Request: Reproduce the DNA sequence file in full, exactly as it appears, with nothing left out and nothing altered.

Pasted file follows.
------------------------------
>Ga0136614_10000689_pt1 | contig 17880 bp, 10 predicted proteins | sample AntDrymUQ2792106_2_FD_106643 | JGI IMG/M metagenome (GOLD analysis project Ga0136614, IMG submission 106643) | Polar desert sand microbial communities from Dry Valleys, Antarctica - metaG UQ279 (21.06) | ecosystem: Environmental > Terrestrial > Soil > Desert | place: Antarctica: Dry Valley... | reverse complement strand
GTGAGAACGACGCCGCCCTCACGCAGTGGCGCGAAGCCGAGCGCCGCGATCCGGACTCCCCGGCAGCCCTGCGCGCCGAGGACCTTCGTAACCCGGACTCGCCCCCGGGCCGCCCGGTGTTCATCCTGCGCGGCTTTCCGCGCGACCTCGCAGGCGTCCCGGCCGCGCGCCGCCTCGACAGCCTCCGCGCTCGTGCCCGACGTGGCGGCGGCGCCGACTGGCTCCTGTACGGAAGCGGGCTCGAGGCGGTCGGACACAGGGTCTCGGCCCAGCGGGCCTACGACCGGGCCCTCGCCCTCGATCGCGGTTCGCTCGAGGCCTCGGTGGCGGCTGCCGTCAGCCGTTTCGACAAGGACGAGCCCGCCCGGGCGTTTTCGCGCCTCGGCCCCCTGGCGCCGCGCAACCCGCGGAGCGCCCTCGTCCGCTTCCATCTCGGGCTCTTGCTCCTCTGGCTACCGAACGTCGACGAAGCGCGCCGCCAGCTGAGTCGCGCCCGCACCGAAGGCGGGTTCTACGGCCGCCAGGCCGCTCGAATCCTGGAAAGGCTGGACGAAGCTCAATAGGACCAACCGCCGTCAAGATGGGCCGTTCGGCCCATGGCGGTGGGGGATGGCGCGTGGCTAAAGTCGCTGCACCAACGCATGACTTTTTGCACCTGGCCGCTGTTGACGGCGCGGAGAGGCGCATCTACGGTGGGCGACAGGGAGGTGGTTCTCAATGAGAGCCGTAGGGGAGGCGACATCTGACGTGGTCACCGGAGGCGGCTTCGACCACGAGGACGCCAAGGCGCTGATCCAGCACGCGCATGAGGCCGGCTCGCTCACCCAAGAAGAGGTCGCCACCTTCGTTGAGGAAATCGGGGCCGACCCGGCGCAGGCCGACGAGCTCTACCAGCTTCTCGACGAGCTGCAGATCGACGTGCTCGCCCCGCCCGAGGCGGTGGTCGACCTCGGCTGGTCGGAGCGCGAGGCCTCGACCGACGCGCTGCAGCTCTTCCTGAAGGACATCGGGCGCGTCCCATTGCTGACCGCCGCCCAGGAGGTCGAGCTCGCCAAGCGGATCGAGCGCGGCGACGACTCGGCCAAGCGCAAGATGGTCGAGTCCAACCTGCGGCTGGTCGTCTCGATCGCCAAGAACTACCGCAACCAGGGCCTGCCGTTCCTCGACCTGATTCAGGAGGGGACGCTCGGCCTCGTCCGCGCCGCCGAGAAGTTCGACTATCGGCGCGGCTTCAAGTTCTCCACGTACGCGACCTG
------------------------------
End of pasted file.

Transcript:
>Ga0136614_10000689_pt1 | contig 17880 bp, 10 predicted proteins | sample AntDrymUQ2792106_2_FD_106643 | JGI IMG/M metagenome (GOLD analysis project Ga0136614, IMG submission 106643) | Polar desert sand microbial communities from Dry Valleys, Antarctica - metaG UQ279 (21.06) | ecosystem: Environmental > Terrestrial > Soil > Desert | place: Antarctica: Dry Valley... | reverse complement strand
GTGAGAACGACGCCGCCCTCACGCAGTGGCGCGAAGCCGAGCGCCGCGATCCGGACTCCCCGGCAGCCCTGCGCGCCGAGGACCTTCGTAACCCGGACTCGCCCCCGGGCCGCCCGGTGTTCATCCTGCGCGGCTTTCCGCGCGACCTCGCAGGCGTCCCGGCCGCGCGCCGCCTCGACAGCCTCCGCGCTCGTGCCCGACGTGGCGGCGGCGCCGACTGGCTCCTGTACGGAAGCGGGCTCGAGGCGGTCGGACACAGGGTCTCGGCCCAGCGGGCCTACGACCGGGCCCTCGCCCTCGATCGCGGTTCGCTCGAGGCCTCGGTGGCGGCTGCCGTCAGCCGTTTCGACAAGGACGAGCCCGCCCGGGCGTTTTCGCGCCTCGGCCCCCTGGCGCCGCGCAACCCGCGGAGCGCCCTCGTCCGCTTCCATCTCGGGCTCTTGCTCCTCTGGCTACCGAACGTCGACGAAGCGCGCCGCCAGCTGAGTCGCGCCCGCACCGAAGGCGGGTTCTACGGCCGCCAGGCCGCTCGAATCCTGGAAAGGCTGGACGAAGCTCAATAGGACCAACCGCCGTCAAGATGGGCCGTTCGGCCCATGGCGGTGGGGGATGGCGCGTGGCTAAAGTCGCTGCACCAACGCATGACTTTTTGCACCTGGCCGCTGTTGACGGCGCGGAGAGGCGCATCTACGGTGGGCGACAGGGAGGTGGTTCTCAATGAGAGCCGTAGGGGAGGCGACATCTGACGTGGTCACCGGAGGCGGCTTCGACCACGAGGACGCCAAGGCGCTGATCCAGCACGCGCATGAGGCCGGCTCGCTCACCCAAGAAGAGGTCGCCACCTTCGTTGAGGAAATCGGGGCCGACCCGGCGCAGGCCGACGAGCTCTACCAGCTTCTCGACGAGCTGCAGATCGACGTGCTCGCCCCGCCCGAGGCGGTGGTCGACCTCGGCTGGTCGGAGCGCGAGGCCTCGACCGACGCGCTGCAGCTCTTCCTGAAGGACATCGGGCGCGTCCCATTGCTGACCGCCGCCCAGGAGGTCGAGCTCGCCAAGCGGATCGAGCGCGGCGACGACTCGGCCAAGCGCAAGATGGTCGAGTCCAACCTGCGGCTGGTCGTCTCGATCGCCAAGAACTACCGCAACCAGGGCCTGCCGTTCCTCGACCTGATTCAGGAGGGGACGCTCGGCCTCGTCCGCGCCGCCGAGAAGTTCGACTATCGGCGCGGCTTCAAGTTCTCCACGTACGCGACCTG